What are you hoping to achieve with it?
Noah: I want to be clear. This isn't just a photo gallery or us taking over MILK studios. Hot Mess is Luka and I. Companies, figures, magazines etc. can hire us to bring them a creative team who actually have relevant ideas. It's a whole new way of approaching the creative industry. If we can kick down the door and make it easier for people our age to pursue what they want with no fear I think this event will be a success.
Luka: I want to prove that I'm not just a model or just a face. We want to prove that if two people who really have drive and want to do something, you can actually do it.

How do you feel about the state of the creative industries today?
Noah: The industry is as broken as the political system. Everything looks the same, sounds the same and is covered the same. Corporations are too afraid to take a chance on young people, yet the only audience they are trying to capture ARE THE EXACT KIDS THEY ARE REJECTING. I feel like 99% of the work out there is trash, including my own stuff a lot of the time. 
Luka: It's in mid transformation. More young people. New ideas. New concepts. New type of models and everyone is more open about who they actually are.

Can creativity save the day in these turbulent political times?
Noah: 100% yes. I think we have forgotten that art/creativity is great for protest and an even better way for unity.
Luka: Yes and no. A lot of the population isn't actually creative or understand this industry, it's a small industry we're in if you think about it. But it's a good gateway and spreading awareness is always good.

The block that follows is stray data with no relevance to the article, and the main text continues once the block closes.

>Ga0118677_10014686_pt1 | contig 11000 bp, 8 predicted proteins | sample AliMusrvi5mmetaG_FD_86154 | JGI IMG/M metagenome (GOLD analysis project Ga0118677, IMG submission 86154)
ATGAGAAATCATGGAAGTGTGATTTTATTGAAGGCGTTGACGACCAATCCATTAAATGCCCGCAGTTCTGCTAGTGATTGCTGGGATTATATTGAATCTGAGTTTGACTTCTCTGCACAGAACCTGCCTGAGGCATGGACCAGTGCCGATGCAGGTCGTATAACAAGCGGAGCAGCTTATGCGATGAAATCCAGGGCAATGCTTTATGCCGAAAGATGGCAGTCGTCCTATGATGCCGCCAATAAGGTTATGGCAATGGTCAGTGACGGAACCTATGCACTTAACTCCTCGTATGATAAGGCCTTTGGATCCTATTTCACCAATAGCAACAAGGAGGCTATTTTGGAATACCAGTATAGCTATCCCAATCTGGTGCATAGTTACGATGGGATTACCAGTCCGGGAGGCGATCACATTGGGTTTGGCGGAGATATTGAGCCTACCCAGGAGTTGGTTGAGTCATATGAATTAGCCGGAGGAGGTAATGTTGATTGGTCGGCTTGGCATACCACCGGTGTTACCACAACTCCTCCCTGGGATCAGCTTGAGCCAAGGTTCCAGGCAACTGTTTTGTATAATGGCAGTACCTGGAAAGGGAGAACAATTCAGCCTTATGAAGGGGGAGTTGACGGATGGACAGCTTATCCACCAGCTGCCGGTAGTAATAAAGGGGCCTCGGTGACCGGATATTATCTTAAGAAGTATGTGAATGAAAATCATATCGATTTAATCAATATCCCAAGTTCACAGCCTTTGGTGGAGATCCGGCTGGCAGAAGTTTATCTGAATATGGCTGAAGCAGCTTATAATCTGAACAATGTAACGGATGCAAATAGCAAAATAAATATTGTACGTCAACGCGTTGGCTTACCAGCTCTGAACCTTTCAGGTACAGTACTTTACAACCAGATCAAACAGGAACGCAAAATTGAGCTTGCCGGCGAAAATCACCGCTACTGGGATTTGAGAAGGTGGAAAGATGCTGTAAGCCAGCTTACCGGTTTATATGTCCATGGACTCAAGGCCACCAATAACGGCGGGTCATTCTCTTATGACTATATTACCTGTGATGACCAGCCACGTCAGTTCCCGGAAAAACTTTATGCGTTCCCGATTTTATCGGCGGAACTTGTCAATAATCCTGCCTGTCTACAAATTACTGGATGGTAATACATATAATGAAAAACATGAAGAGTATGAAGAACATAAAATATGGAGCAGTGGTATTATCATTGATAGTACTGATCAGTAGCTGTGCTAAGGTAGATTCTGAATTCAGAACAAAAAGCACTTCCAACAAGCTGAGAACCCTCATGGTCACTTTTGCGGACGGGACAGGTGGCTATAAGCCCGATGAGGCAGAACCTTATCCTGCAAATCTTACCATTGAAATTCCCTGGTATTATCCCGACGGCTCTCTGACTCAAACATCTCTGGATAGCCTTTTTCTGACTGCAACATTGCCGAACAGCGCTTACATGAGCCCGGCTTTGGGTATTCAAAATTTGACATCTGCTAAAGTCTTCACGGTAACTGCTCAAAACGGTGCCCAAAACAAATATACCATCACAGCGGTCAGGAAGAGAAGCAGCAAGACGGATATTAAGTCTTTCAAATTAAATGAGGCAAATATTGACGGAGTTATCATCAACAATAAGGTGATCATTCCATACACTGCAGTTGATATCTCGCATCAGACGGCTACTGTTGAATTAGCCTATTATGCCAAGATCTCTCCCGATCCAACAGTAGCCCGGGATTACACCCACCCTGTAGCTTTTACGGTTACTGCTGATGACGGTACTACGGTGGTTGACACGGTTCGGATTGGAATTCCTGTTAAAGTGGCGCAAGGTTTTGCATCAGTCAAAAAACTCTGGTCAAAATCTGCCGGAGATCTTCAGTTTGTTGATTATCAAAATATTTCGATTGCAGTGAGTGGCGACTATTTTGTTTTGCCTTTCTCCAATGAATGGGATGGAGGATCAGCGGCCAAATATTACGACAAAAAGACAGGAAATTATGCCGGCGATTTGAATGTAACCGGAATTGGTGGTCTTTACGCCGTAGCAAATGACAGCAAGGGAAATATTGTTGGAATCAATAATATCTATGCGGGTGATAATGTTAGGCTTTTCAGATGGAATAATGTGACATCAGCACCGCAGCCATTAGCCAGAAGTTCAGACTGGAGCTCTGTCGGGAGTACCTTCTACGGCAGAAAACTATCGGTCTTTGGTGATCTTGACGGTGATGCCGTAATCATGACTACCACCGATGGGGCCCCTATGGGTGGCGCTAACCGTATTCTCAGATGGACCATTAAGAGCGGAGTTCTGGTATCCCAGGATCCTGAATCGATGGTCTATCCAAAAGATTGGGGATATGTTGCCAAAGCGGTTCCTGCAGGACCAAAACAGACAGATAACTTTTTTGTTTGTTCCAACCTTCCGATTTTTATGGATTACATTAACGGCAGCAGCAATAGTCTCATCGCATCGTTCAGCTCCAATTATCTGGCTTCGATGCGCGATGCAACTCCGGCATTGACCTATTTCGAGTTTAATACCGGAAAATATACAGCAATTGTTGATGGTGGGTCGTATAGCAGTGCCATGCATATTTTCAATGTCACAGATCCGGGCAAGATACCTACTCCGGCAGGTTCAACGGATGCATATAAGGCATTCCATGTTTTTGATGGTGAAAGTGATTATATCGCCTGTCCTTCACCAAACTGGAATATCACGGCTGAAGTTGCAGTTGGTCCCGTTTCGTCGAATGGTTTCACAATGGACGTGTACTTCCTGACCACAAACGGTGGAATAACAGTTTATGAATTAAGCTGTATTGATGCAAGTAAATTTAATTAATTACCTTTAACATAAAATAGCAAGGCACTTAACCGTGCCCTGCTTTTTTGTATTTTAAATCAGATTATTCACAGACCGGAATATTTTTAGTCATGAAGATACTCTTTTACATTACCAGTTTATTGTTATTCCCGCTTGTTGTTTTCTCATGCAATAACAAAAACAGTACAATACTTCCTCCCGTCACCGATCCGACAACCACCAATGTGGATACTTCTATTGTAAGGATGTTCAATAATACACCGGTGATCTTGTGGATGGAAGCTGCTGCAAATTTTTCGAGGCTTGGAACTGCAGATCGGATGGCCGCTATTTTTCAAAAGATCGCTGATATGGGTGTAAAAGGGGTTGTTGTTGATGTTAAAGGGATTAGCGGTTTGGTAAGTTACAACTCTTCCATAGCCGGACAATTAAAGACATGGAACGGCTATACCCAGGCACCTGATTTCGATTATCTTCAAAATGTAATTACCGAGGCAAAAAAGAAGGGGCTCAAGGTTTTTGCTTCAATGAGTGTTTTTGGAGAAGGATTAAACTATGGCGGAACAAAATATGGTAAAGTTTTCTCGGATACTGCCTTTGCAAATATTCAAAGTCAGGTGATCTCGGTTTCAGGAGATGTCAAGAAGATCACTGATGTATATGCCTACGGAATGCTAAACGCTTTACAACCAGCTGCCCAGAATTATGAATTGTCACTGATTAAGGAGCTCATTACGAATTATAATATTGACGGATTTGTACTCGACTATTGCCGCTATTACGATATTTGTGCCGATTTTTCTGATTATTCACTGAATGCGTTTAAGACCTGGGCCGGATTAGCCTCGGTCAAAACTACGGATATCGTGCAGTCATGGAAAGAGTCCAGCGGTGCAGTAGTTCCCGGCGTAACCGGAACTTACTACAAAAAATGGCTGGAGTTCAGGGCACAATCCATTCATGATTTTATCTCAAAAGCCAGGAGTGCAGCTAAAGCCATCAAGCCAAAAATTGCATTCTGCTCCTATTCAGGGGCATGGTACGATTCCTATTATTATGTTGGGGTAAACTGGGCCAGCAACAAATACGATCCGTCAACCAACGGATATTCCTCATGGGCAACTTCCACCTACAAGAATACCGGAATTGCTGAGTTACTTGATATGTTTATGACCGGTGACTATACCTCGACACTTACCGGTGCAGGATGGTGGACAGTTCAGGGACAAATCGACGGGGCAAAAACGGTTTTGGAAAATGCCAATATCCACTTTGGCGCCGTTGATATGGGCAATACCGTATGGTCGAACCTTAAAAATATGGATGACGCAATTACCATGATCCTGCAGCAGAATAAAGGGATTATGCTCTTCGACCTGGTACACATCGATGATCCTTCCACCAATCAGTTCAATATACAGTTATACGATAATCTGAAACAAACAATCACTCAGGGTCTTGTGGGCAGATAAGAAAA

How would you describe your generation in four words?
Noah: Undervalued, misunderstood, talented, lost.
Luka: Car stuck on train.

What are you working on at the moment?
Noah: Luka and I just shot the campaign for one of our favourite brands. I've been working on releasing an EP for my band The Hellp as well as an exhibition using a new technique to showcase horses in the dying culture of the southwest.

What are your hopes for the future?
Noah: I don't have any hopes I only have plans. We are about to change everything and I've never been so certain. The stars are lining up.
Luka: More content. More work. More everything.

"After we heard about all of things Luka was doing, we were immediately drawn to his creative outlook. After getting to know him and hearing about his work with Noah and Hot Mess, we wanted to embrace the vision. I thought, what better way to inspire his own creativity than to give him a space to create without limits. In Milk's 20 years, this is the first time we're handing over the keys to one artist during NYFW. I'm happy to give Luka a platform, offer him a family in Milk and work in a way that is supportive of each other." Mazdack Rassi, founder Milk Gallery


Text Tish Weinstock
Images courtesy of Hot Mess

Luka Sabbat
noah dillon
hot mess
milk new york